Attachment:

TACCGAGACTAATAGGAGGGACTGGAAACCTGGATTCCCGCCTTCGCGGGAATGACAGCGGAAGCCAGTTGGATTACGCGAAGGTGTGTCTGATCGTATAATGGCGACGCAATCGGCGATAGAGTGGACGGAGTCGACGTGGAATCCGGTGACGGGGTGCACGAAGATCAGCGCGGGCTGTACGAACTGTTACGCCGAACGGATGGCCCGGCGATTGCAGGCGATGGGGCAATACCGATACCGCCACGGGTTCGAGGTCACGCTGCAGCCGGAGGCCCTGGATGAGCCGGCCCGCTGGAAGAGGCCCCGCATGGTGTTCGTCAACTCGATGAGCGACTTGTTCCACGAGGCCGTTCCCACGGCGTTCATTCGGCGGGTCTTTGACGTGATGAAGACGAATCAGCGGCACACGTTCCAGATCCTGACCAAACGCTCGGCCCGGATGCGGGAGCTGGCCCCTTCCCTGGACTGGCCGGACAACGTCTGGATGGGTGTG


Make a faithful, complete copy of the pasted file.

TACCGAGACTAATAGGAGGGACTGGAAACCTGGATTCCCGCCTTCGCGGGAATGACAGCGGAAGCCAGTTGGATTACGCGAAGGTGTGTCTGATCGTATAATGGCGACGCAATCGGCGATAGAGTGGACGGAGTCGACGTGGAATCCGGTGACGGGGTGCACGAAGATCAGCGCGGGCTGTACGAACTGTTACGCCGAACGGATGGCCCGGCGATTGCAGGCGATGGGGCAATACCGATACCGCCACGGGTTCGAGGTCACGCTGCAGCCGGAGGCCCTGGATGAGCCGGCCCGCTGGAAGAGGCCCCGCATGGTGTTCGTCAACTCGATGAGCGACTTGTTCCACGAGGCCGTTCCCACGGCGTTCATTCGGCGGGTCTTTGACGTGATGAAGACGAATCAGCGGCACACGTTCCAGATCCTGACCAAACGCTCGGCCCGGATGCGGGAGCTGGCCCCTTCCCTGGACTGGCCGGACAACGTCTGGATGGGTGTG